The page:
Silently Speaking

On The Road Again!


By Susan Rifkin Ajamian

Beau and Prophet are a pair of champion barrel racing Quarter Horse geldings who Natural Horse magazine interviewed with the help of their person, Deborah Brown, Chief of Police for Southwestern University in Georgetown, Texas, and animal communicator Renate Andrasevits, of San Pedro, California.

Deb wrote to introduce Beau and Prophet. She said, "Prophet's registered name is Reach The Gold; he is eight years old this year. Prophet was on the racetrack as a 2 year old. After I bought him, he remained in the top five for almost 3 months even without racing. He had orthoscopic surgery right away to remove chips from both knees. He had some lingering physical problems from the track that kept showing up each time he would start going strong. In spite of his injuries, he won Texas Reserve NBHA (National Barrel Horse Association) 3D State Champion in 1999, and has been in the top 10 in the D&G Series and the Josey Reunion. In 1999, he was coming on strong, and I had set October 2000 as our goal for him being at full speed. In May 2000, at the Josey Reunion, he injured his stifle and had to be turned out for the rest of the year. Good veterinary care, chiropractic and acupuncture treatments, God's healing hand, and Renate's helping him tell us how he was feeling, led to his return to barrel racing in January 2001. Although he is not at full-speed yet, his heart is there, and you can definitely tell that he still wants to work."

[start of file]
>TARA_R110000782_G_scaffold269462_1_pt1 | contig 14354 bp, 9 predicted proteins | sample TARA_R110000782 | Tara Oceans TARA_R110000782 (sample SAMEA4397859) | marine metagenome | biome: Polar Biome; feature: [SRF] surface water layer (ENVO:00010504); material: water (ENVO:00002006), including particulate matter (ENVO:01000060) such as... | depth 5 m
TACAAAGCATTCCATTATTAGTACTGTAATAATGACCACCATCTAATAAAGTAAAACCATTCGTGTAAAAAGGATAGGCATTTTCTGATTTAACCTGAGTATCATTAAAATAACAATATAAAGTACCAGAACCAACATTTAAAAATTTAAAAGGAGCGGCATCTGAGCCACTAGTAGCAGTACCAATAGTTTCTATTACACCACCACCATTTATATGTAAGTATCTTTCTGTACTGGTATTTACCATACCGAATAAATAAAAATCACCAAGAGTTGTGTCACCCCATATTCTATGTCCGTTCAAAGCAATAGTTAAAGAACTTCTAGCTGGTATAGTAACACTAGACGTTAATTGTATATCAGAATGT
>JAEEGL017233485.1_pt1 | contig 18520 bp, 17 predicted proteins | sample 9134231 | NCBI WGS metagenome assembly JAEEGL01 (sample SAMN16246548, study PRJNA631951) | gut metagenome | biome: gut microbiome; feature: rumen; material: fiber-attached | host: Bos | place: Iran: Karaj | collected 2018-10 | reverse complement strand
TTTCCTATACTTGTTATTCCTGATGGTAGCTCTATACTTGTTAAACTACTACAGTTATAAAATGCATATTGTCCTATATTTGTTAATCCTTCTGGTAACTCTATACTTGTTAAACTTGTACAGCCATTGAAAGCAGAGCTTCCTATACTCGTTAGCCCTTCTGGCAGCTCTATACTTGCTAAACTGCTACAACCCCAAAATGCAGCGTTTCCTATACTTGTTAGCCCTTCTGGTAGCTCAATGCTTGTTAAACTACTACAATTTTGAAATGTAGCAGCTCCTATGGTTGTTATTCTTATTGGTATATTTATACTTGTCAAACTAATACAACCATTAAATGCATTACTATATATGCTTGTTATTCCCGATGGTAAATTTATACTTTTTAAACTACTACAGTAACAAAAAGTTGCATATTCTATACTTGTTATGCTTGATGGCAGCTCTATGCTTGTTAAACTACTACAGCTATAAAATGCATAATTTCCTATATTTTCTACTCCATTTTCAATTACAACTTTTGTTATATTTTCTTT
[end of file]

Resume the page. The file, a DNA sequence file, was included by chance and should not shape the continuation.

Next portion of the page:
"Beau's registered name is Savannah's Beau Skip. He was a blown up roping horse that I bought when he was seven years old. He had been over-worked and had stopped sweating due to bad nutrition. I gave him three years of slow work, good nutrition, and love and kindness, and started competing on him when he was 10. He turns 17 this year. He has won three saddles, 13 buckles, and about $28,000. He has qualified for the NBHA World competition five times, and is the Texas NBHA State 4D Champion for 2000. He's not fast, but he has found his place in the NBHA, and seems to hit the pay window every time! In the State Finals this year, he ran three times, over three days, and his runs were within .06 seconds of each other, that's what makes him a winner! I never pushed him, but he thinks he's the fastest horse around! Not bad for a $2500 investment!"

"Both horses love to travel and love to compete. They have been God's gift to me, and I just want them to be able to enjoy their job and enjoy life!"


A friend of Deb's introduced her to animal communication and Renate, who was in Texas teaching a clinic on bodywork and healing techniques for horses. Prophet was having physical problems so Deb asked Renate for help. Deb was sure Prophet's problems were from an old neck injury. So she didn't believe it when Renate told her Prophet said his problem was "below my knees". Prophet explained to Renate that his neck injury was from many years earlier when he was running and playing. She said, "He fell in a ditch and jackknifed his neck. But the veterinarian and the BioScan had straightened out his neck problem." Then a veterinarian who specializes in sports medicine confirmed that Prophet had a suspensory ligament injury.

Renate heard from Deb a second time while she waited for her veterinarian to arrive. Deb was afraid Prophet had a broken bone because he was suddenly too lame to put weight on one hind leg. Renate said it was a massive muscle cramp, which the veterinarian confirmed.